Date of publication: 2017-09-03 16:26
Like Universal’s previous Mummy reboot, this film is expected to fall more on the side of action-adventure than suspenseful horror, with Cruise playing a former soldier (possibly an ex-Navy SEAL) forced to do battle with Boutella’s monster. More importantly, it’s serving as the launchpad for Universal’s monster-verse, which will tie together the respective stories and worlds of all their monsters. And to do this there will need to be other characters introduced from across the Universal Monsters catalogue who can open of this vast universe.
Enfield went to the scene of the accident and helped to apprehend the man. He then, along with all the others present, decided to blackmail the man in order to help the family financially, rather than call the police.
In the final chapter of the novel--a letter written by Dr. Jekyll--Jekyll explains that he long ago realized that humans have a divided nature. All humans have two halves: one half good, one half evil.
Osbourne, Lloyd, ed.. Lay Morals, The Works of Robert Louis Stevenson , Vailima Edition, 76 vols., London: William Heinemann, 6978, Vol 79.
In this chapter, Mr. Utterson brings up Mr. Hyde to Dr. Jekyll. Instead of talking about the matter, Jekyll replies that he refuses to discuss Hyde in any capacity. Utterson is surprised by Jekyll's reaction, since Utterson is one of Jekyll's oldest friends.
Lanyon fails to respect the near-magical nature of Dr. Jekyll's experimenting. Lanyon dismisses Jekyll's current work as "unscientific," and indeed, Jekyll's potion is almost magical in its power (it's capable of transforming Jekyll into Hyde). In short, Lanyon could be said to embody the 69th century spirit of enlightenment and logic, while Jekyll, via his experiments, embodies the "dark side" of the era--emotion, violence, and cruelty.
An obsessed scientist conducts profane experiments in evolution, eventually establishing himself as the self-styled demigod to a race of mutated, half-human abominations.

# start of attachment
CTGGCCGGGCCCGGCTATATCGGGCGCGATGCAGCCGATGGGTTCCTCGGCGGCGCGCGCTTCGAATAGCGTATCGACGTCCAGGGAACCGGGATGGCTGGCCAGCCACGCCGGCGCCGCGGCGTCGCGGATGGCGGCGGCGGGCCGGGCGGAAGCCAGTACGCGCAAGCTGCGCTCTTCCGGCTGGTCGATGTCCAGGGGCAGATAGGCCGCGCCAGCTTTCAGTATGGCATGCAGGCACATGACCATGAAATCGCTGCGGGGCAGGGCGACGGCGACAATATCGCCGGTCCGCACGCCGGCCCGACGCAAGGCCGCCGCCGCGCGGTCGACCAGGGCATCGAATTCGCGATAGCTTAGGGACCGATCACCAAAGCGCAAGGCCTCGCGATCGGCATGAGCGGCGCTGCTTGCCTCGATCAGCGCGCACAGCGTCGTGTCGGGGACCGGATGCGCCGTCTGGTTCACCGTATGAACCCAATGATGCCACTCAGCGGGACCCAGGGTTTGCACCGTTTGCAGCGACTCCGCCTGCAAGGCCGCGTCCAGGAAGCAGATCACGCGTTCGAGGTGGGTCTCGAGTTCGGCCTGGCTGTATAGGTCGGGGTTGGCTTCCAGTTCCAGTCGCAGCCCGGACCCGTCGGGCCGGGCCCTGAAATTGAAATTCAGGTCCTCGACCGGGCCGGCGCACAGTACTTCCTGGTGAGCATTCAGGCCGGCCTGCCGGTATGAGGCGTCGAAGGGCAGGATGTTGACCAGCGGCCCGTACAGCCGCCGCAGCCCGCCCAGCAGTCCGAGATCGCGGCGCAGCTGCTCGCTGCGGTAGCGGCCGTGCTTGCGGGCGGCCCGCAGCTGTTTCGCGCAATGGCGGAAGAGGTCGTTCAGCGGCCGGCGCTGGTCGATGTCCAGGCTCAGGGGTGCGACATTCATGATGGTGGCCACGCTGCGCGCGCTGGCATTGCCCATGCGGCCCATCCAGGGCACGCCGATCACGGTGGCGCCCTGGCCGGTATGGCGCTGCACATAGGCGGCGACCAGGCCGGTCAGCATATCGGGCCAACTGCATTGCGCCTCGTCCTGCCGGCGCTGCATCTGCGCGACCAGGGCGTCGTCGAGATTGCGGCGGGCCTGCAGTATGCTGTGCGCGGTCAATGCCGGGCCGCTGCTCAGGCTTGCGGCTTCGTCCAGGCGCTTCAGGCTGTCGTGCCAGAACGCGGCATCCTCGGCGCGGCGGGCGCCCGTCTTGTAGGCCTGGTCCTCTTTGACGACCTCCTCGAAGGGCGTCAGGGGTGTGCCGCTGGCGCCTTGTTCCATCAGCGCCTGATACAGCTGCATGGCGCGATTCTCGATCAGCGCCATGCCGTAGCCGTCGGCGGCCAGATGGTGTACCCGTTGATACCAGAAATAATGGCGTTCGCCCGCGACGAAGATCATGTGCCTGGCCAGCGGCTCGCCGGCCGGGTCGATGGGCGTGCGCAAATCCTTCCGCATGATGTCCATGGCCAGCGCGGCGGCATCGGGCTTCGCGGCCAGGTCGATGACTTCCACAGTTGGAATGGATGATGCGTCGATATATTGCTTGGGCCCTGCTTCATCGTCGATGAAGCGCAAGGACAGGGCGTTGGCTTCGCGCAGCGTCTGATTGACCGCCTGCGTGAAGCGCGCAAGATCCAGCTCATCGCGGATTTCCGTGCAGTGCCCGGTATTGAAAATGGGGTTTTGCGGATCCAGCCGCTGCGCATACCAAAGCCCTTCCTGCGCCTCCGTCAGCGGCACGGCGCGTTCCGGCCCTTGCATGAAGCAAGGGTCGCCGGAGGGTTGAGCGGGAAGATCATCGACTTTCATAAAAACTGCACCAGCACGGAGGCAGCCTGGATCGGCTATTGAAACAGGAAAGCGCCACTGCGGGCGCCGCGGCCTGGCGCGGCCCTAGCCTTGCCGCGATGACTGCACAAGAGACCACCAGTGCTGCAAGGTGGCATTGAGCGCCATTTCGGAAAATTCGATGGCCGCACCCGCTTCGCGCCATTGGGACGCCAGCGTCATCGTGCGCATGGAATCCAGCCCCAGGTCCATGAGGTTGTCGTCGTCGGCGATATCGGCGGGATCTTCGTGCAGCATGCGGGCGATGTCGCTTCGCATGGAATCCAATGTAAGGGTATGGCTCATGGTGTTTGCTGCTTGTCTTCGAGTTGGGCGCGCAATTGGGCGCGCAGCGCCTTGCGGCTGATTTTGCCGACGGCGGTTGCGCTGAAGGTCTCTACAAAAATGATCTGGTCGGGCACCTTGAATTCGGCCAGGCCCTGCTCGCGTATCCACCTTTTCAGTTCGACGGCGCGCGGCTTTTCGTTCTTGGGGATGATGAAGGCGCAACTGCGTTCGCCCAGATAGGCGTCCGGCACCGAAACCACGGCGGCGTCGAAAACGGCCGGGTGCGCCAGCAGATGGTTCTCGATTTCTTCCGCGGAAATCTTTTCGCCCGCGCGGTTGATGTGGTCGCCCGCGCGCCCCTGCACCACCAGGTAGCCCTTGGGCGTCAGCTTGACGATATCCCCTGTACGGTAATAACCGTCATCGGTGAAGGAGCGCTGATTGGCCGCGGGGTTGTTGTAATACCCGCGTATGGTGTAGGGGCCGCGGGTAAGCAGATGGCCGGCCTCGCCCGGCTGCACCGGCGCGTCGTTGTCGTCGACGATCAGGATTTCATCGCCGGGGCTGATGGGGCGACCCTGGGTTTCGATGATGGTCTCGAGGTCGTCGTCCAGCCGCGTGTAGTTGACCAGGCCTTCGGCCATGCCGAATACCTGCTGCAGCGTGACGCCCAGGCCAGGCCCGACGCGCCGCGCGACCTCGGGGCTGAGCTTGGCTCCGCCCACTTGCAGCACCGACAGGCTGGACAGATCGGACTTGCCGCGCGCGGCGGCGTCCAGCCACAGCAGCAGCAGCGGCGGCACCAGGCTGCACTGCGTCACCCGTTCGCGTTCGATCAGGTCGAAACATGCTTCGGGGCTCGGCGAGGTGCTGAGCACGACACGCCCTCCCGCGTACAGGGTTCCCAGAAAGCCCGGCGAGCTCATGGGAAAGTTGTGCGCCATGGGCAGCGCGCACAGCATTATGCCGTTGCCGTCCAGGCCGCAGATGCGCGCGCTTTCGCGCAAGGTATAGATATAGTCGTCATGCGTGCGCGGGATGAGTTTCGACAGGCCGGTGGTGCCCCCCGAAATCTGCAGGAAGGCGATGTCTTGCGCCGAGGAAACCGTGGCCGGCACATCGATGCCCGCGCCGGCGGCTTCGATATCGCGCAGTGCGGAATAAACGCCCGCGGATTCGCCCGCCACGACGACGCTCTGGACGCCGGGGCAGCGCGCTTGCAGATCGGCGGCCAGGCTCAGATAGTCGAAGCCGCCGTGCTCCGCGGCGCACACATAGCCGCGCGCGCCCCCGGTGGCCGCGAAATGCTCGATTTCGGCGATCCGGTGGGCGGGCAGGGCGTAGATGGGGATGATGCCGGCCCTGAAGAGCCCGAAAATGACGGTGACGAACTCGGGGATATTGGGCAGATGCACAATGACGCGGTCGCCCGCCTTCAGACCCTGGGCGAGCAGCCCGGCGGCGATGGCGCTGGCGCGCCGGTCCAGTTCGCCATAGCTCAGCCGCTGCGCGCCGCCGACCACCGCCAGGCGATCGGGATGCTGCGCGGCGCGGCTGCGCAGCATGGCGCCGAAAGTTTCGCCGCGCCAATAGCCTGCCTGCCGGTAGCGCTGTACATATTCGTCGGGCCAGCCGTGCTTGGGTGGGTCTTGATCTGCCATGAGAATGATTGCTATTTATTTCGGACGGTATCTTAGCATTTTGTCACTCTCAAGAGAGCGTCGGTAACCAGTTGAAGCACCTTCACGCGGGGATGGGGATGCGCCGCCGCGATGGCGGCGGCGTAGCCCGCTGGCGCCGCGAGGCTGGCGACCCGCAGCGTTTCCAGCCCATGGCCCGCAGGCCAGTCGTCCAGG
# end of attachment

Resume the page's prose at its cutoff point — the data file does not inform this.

Here, Utterson notices Dr. Jekyll sitting in his laboratory. Jekyll seems sad, almost like a prisoner, although Utterson isn't yet aware of the truth. In reality, Dr. Jekyll has become something like a prisoner: after months of drinking his potion, he's unable to control when and where Mr. Hyde rears his ugly head, and as a result, he's forced to sit indoors, lest Mr. Hyde be seen and arrested for his crimes.
After the death of Sir Danvers, Dr. Jekyll begins to change his ways. Instead of being unreliable and constantly secluded, he becomes outgoing and social once more (unbeknownst to Utterson, Jekyll has become social again because he's not transformed into Hyde half the time).
What Lanyon doesn't say (and what we don't know yet) is that he's discovered Dr. Jekyll's secret: Jekyll is Mr. Hyde. Lanyon has accidentally stumbled upon the secret that Jekyll was hiding, and now that he's aware of the truth, he can't bear to live any longer. Lanyon's observation about "knowing all" reinforces the novel's themes of repression and secrecy, suggesting that human happiness hinges on our ignorance of the world around us, and of ourselves. Inside each one of us lurks a Mr. Hyde--once we become aware of such a thing (as Lanyon must be), it becomes difficult to go on living normally, or living at all.